Fujisawa, et al. Defined the optimal alignment as 62.5% of mechanical axis (Fujisawa's point) after closed wedge HTO, and it has been used as a measure of correction for high tibial osteotomy for many year . El-Azab HM, et al. Reported that the clinical results of undercorrection group ( < 50%: Mechanical axis) was significantly lower than that of overcorrection group (>70%: Mechanical axis) . Lee SJ, et al. reported that IKDC score of under-correction group was significantly lowered than that of optimal and overcorrection groups . They suggested that undercorrection had a negative influence on the outcome of OWHTO. As described above, in the past, there were many reports that recommended overcorrection rather than undercorrection. Akamatsu, et al. reported that patients with a postoperative MTPA greater than 95° had a lower KOOS sports sub scale that patients with a postoperative MTPA of 95° or less at 2 year postoperatively , and Nakayama, et al. reported that a MTPA of 95° or greater than 95° may induce detrimental stress to the articular cartilage . La Prade RF, et al. reported the patients had alignment maintained at the 54% point at a mean of 3.6 years' follow-up, and this translated to substantial improvement in outcome scores . Therefore, there is a tendency in recent years that the optimal postoperative alignment is less than that of previous reports and defined as % MA (Mechanical Axis) 50-60% and MTPA of 95°or less . It is understandable that it is better to reduce the correction angle to achieve an anatomical alignment equivalent to that of a normal knee functionally, but the dilemma arises when we want to increase the correction angle in order to eliminate medial knee pain. Therefore, we focused on reconstructing the medial meniscus to reduce the correction angle, eliminate medial pain and reproduce a normal knee function, and performed the simultaneous surgery of OWHTO and meniscal reconstruction using the semitendinosus tendon.
The expected outcomes and advantages of this method are shown below:  The procedure is expected to replicate near-normal load distribution function and joint kinematics of the knee by reconstructing the medial meniscus;  The procedure could reduce the angle of correction by reproducing the meniscus function and the near-normal anatomical alignment of the knee;  DLO is performed in cases where the preoperative plan shows an MTPA > 95°. If it becomes possible to reduce the angle of correction by reconstructing medial meniscus, we will be able to deal with almost all patients by doing tibial osteotomy only. It is expected to improve clinical results if we do not have to do DFO because complication rate of DFO is much higher than that of HTO;  Patient satisfaction and clinical results are expected to improve for the reasons stated above.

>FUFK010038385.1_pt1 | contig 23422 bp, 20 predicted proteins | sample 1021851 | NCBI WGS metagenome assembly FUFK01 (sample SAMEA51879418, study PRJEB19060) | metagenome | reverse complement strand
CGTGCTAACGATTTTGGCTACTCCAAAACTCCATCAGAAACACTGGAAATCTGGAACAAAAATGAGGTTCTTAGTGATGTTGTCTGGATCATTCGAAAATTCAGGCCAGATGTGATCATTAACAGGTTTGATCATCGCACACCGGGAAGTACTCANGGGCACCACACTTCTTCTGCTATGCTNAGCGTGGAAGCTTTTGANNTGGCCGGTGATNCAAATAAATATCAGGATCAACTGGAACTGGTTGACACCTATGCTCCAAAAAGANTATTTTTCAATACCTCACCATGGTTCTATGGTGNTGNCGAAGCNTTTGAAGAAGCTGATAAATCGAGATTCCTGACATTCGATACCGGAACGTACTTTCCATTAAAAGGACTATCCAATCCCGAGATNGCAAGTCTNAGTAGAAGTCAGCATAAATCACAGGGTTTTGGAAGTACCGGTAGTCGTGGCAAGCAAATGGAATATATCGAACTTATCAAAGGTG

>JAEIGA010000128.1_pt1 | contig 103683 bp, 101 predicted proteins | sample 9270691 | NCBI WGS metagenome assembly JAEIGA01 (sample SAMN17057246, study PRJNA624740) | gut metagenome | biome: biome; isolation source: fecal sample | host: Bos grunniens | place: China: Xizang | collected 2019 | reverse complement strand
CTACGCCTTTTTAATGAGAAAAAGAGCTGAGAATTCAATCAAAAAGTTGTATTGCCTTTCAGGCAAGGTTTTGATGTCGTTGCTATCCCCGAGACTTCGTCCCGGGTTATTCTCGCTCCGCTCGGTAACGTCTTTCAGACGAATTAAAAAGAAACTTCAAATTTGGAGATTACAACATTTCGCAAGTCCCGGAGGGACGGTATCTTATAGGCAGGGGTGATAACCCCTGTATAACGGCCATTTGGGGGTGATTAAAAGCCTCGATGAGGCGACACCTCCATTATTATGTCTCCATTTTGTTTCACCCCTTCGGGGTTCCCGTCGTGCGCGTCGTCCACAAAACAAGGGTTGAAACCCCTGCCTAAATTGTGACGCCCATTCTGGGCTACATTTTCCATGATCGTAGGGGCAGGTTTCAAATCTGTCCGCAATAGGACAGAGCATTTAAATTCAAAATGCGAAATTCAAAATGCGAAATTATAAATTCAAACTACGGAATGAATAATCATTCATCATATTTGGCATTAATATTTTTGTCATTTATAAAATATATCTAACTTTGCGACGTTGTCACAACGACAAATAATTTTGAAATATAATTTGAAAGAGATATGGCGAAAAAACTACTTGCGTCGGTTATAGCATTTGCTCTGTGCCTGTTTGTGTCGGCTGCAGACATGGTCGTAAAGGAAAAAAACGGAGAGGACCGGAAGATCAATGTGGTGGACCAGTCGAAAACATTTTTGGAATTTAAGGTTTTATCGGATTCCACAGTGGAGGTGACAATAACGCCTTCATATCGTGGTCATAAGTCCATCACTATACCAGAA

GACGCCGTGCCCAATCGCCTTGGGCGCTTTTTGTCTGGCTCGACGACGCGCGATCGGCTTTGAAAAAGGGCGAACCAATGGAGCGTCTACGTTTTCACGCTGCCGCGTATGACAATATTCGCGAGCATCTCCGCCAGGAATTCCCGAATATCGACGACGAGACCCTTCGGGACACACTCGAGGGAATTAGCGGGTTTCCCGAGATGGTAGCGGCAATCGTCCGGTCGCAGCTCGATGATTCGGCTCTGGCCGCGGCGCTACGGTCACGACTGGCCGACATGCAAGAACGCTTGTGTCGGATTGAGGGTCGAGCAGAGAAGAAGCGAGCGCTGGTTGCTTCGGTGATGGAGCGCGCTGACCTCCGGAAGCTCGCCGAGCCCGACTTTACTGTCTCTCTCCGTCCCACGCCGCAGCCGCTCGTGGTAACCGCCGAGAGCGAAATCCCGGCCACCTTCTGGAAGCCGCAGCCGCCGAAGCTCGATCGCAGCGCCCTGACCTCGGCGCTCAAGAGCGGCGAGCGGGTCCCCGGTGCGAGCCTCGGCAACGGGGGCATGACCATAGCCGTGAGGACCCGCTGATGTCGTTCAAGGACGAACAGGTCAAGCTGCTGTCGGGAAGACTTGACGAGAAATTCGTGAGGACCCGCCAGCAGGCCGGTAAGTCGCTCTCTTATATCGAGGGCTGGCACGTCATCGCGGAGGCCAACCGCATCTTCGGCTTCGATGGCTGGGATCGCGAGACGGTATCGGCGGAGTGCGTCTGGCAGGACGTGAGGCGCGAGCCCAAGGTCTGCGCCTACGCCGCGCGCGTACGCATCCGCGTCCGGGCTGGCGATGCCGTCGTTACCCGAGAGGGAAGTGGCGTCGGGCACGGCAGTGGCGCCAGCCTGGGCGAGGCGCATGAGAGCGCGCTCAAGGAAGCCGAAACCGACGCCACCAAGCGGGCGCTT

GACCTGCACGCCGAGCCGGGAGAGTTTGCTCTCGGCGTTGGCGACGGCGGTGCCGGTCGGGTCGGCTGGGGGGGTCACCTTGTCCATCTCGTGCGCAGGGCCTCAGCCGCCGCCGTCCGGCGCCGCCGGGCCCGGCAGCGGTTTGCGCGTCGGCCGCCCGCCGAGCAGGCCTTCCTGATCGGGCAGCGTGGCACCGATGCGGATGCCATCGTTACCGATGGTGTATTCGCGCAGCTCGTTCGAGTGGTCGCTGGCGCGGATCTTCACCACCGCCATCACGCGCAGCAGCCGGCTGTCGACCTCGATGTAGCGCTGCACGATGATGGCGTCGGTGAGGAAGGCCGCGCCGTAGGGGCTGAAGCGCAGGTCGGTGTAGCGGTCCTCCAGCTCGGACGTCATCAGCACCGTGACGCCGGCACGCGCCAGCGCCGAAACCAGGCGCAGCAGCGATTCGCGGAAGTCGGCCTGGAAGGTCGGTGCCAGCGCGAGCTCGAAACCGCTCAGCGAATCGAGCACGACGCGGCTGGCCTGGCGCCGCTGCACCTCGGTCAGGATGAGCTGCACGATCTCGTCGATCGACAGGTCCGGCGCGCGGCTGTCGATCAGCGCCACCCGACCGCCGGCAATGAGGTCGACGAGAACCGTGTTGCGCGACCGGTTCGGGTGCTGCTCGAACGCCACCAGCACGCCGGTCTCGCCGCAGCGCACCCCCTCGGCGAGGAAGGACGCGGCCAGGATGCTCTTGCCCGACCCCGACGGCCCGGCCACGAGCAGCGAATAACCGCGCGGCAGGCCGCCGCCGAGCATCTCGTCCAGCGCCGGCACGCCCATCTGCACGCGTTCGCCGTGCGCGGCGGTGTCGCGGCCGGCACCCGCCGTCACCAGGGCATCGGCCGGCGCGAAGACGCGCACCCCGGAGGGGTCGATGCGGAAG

However, surgical techniques are required and detailed preoperative planning is necessary, and the following points should be noted:  In patients with small skeletal structures, the proximal screw of the HTO plate may interfere with the posterior bone tunnel created for meniscus reconstruction. In patients needing simultaneous anterior cruciate ligament (ACL) reconstruction and OWHTO, the anterior screw is shortened to avoid interference with the tibial tunnel.This does not lead to decrease in the fixation force of the HTO plate. Likewise, interference between the proximal screw and the posterior bone tunnel can be dealt with by shortening the proximal posterior screw. Alternately, the plate can be placed slightly forward. Injury must be avoided to the popliteal nerve and the vessels due to the posterior placement of the screw (Figure 1a and Figure 1b);  There is a possibility of the external rotation of the distal tibia when correcting the alignment through harvesting ofthe semitendinosus tendon. This can be prevented by avoiding rotation of the distal tibia during plate fixation;  Graft failure may occur postoperatively. Rasping, drilling of the femur intercondylar wall, and augmentation with a fibrin clot would effectively promote engraftment of the tendon.
The functions of the medial meniscus include load distribution, ensuring joint conformity, joint stabilization, proprioception and etc [11,12]. The medial meniscus transmits about 50% of the load, and medial meniscectomy reduces the contact area of the femoral condyle by 50-70% and increases the contact pressure by 100% [3,13]. Thompson used five cadaveric knees to examine the amount of meniscus displacement in normal knees from 0° of knee extension to 120° of knee flexion . They reported that the medial meniscus anterior segment was displaced 7.0 mm and the posterior segment was displaced 3.2 mm posteriorly. Musahl found that anterior tibial translation increased significantly (5.5 mm) after medial meniscectomy in the Lachman test (anterior loading of 68 N) in ACL-deficient knees . As described above, the medial meniscus plays many important roles. Therefore, it remains to be investigated whether the reconstructed meniscus reproduces the same static and dynamic function as the normal meniscus.
The procedure we report may reduce the correction angle, thus, better reproducing the normal anatomical alignment and knee function compared to previous methods. In addition, improved patient satisfaction can be expected.This report will be the first step inreplicating normal knee function in patients with knee osteoarthritis.
We would like to thank Editage (www.editage.com) for English language editing.
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Goki Kamei, Department of Orthopaedic Surgery, Graduate School of Biomedical and Health Sciences, Hiroshima University, 1-2-3, Kasumi, Minami-ku, Hiroshima, Japan; Tel: 81-82-257-5232, Fax: 81-82-257-5234.
© 2021 Kamei G, et al. This is an open-access article distributed under the terms of the Creative Commons Attribution License, which permits unrestricted use, distribution, and reproduction in any medium, provided the original author and source are credited.